Signaling further evolution on the issue of marriage equality for gays and lesbians, President Barack Obama said he could not imagine a circumstance in which a state could legally justify banning same-sex marriage.
The backers of a flawed, but widely cited academic study critical of gay relationships and their impact on children of gay parents, choreographed its release in time to influence “major decisions of the Supreme Court,” according to documents obtained by The American Independent.
"In the end, of course, it will boil down to the nine Justices and, as the world knows, most likely the contest will be decided by just one: Anthony Kennedy, an enigmatic, 76-year-old Republican from Sacramento."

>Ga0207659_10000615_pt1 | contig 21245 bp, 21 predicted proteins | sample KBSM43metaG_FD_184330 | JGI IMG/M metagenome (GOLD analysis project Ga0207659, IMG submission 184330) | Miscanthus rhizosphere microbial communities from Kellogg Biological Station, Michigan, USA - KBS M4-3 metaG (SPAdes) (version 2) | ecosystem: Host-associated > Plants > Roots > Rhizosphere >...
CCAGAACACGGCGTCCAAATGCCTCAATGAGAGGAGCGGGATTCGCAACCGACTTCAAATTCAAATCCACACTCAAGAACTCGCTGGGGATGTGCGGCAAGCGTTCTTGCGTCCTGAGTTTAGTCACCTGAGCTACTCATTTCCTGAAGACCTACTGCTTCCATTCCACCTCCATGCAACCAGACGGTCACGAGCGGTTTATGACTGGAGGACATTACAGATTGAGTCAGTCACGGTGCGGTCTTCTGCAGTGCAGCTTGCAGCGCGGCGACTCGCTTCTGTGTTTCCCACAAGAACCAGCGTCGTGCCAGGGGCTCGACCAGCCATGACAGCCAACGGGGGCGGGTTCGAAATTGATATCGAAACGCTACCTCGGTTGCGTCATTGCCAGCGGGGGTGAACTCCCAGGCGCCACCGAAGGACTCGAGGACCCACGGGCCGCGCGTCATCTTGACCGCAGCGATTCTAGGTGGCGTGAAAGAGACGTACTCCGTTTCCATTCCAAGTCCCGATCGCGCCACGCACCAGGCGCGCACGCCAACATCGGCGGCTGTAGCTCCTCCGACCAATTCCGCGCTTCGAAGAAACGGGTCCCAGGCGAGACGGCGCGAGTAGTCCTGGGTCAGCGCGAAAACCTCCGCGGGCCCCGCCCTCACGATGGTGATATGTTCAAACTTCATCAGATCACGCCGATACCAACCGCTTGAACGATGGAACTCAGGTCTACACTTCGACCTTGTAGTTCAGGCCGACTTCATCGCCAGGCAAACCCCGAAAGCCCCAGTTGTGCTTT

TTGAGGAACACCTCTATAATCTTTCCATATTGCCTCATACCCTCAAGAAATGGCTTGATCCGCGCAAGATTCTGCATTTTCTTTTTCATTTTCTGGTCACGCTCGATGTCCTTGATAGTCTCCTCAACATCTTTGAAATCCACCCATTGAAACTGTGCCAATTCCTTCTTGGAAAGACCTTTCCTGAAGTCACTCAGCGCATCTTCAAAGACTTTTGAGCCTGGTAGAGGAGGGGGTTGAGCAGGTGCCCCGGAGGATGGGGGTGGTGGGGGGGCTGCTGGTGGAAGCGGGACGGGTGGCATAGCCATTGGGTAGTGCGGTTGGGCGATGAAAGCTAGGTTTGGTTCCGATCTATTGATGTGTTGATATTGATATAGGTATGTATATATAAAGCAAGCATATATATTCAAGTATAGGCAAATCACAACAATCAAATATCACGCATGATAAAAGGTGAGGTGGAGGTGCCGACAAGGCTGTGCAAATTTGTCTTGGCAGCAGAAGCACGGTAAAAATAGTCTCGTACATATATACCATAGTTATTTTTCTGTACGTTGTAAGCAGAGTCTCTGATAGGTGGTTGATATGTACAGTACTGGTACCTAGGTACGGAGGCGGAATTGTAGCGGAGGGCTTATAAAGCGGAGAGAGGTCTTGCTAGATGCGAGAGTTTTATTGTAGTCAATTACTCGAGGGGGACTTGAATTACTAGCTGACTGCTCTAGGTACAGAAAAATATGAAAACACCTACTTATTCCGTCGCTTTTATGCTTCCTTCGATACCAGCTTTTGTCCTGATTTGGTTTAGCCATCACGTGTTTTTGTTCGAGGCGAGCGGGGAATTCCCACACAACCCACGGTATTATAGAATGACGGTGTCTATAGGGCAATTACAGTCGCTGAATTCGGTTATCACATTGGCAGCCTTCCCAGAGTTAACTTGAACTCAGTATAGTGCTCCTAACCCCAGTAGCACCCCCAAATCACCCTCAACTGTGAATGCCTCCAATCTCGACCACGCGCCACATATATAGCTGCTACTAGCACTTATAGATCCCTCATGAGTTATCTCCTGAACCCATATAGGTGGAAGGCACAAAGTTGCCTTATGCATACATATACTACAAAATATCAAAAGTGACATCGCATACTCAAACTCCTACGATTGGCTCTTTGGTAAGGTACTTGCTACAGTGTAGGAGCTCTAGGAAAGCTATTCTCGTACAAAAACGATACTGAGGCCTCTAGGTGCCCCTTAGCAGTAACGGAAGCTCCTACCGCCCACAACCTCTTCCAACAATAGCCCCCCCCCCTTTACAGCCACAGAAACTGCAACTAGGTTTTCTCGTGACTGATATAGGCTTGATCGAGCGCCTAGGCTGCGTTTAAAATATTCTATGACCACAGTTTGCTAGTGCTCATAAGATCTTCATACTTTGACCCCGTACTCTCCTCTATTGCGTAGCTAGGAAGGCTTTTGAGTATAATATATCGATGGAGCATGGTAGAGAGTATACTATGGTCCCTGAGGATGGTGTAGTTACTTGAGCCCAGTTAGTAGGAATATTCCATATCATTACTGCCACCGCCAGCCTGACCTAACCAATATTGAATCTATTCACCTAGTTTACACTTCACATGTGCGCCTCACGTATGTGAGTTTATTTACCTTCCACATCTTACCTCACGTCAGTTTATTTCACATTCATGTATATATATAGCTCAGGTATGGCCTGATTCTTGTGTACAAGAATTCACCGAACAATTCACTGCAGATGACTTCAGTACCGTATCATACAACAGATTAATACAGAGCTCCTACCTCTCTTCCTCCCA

The Obama Administration files an amicus "friend of the court" brief with the U.S. Supreme Court, urging the justices to strike down California's Proposition 8 law that bans marriage equality in the Golden State. Read it here.
The brief argues that if a voter initiative can deny gay people access to traditional representative democratic processes, then in the state of California, any other small, historically disadvantaged minority group can also be denied the right to representation.
"What Prop 8 did was to add a subsection to the California Constitution's equal protection clause, amending it to specifically exclude lesbians and gay men from the state's equality guarantee when it comes to marriage."
Administration officials say the Justice Department will urge the U.S. Supreme Court to allow same-sex marriage to resume in California, wading into the protracted legal battle over Proposition 8 and giving gay-rights advocates a new court ally.